I was feeling despondent, but I'm out of it now. I'm pretty pleased to be out of it. The way I got out of it was by watching some new police procedurals on television.
I hate police as an institution (and often as people, though that is more on a case by case basis) but for some reason I love police procedurals. up to about 2005 I watched ever single episode of law and order, including the spin offs. Watched it with my family a whole lot. I also have ended up watching a few different detective procedurals. Some of them are different than others, but some are just good old fashioned cop glorifying bullshit.
But as the new show Castle has been helping me realise, It's all because of the stories. For those not in the know, castle is a show in which the main character is a mystery writer who tags along with a detective to crimes to get ideas for his books.
So of course Castle thinks of all of the cases in terms of what the best story would be. That gets me to thinking. In these sorts of shows it's all about the storyline. I used to predict the results of Law and Order episodes. I was pretty accurate. My parents actually strongly encouraged that I not tell them anything during the episodes because if I talked I would pretty consistently ruin it.
That's the point though, I love these shows because they're just that, procedural. The whole thing is based on how a story works. There are very strict rules to set up and to how the story goes about after that. All of the little twists and turns are part of the formula, and what's exciting is seeing how the writers twist the formula.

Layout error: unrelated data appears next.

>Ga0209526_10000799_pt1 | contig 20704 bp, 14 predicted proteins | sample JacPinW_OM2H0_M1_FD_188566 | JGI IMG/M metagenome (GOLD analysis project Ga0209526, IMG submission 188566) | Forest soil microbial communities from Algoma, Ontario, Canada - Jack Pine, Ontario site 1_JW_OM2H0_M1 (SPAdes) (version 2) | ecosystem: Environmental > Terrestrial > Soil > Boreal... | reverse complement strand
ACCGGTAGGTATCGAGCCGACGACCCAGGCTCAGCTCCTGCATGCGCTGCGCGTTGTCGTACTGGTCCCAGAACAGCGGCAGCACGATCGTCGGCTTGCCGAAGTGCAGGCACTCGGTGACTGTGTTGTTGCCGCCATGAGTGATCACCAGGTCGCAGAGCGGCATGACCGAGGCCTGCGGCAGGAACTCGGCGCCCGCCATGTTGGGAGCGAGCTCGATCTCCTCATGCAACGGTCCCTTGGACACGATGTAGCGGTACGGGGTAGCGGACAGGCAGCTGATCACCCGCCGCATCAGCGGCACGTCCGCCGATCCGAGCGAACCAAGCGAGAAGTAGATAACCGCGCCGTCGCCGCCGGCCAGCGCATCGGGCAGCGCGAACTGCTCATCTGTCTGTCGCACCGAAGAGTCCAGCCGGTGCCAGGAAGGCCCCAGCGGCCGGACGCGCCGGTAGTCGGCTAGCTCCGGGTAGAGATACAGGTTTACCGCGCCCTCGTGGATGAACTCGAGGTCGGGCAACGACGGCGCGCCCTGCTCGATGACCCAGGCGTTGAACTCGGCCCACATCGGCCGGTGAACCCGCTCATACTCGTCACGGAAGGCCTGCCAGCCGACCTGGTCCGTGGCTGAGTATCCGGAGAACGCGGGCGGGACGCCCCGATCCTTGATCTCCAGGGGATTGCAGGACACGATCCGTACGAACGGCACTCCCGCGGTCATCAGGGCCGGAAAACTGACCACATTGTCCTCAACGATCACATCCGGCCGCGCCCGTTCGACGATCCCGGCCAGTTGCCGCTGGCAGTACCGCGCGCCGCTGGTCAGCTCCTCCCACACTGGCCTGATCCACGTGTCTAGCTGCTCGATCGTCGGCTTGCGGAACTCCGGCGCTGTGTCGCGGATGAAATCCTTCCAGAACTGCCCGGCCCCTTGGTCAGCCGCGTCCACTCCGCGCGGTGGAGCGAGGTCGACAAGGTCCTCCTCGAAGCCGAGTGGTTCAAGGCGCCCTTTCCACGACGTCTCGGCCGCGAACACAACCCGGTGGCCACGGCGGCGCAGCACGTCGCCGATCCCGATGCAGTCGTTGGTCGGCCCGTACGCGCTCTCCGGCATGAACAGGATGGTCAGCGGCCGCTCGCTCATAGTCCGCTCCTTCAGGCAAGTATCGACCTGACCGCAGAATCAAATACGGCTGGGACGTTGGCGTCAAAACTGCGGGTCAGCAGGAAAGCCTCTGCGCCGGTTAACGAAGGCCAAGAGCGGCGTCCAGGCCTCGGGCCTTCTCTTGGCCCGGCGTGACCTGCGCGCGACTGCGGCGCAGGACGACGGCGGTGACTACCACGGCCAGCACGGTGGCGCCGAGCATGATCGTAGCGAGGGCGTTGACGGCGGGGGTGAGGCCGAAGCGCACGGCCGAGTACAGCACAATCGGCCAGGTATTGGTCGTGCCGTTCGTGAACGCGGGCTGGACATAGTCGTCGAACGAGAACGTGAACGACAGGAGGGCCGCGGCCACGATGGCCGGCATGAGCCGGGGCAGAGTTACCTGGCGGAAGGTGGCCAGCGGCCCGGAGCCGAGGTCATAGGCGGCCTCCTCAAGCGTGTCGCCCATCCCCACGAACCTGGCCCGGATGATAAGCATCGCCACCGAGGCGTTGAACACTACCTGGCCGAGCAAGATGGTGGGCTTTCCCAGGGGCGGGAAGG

The best procedural dramas make you believe that the end result was the only possible end result. It doesn't matter if it was a twist or if it was the butler all along, it just matters that you believe that it was the only option.
Modern police procedurals in many ways are our current myths. Often they're the most popular shows on television, be it CSI or NYPD Blue, and they always have characteristics that are similar to classic myths.
The modern Achilles', all rage and power, hamstrung by pride. That describes so many of the most compelling police characters in television.
I hate the ideals that they put forth, and the assumption that police are necessary or that their tactics are just, but I can't help but love the stories.
So there it is. I love my procedural dramas, no matter how prejiduced and misinforming they are, because they're an avenue for telling stories that are comfortably the same, but which differ Just enough.
I love Ashes to Ashes, and Law and Order, and Castle, and a few new ones that are coming up. I love the way the stories fit together so well, and the consistencies and inconsistencies. It's fun to second guess the writers. It's fun to see the interpersonal relations. No mater what I think about the faulty morals that these shows espouse to a largely influencable public, I can't get past how good the stories are.
I don't like violence but I love Achilles, and Cuchulain. I don't like police, but I love detective fiction. I can't get enough of Philip Marlowe, and Sam Spade. I can't get enough of Seely Booth and Temperance Brenan. It's tricky, balancing my dislike of the attitudes these myths may be strengthening in us and what wonderful stories they are.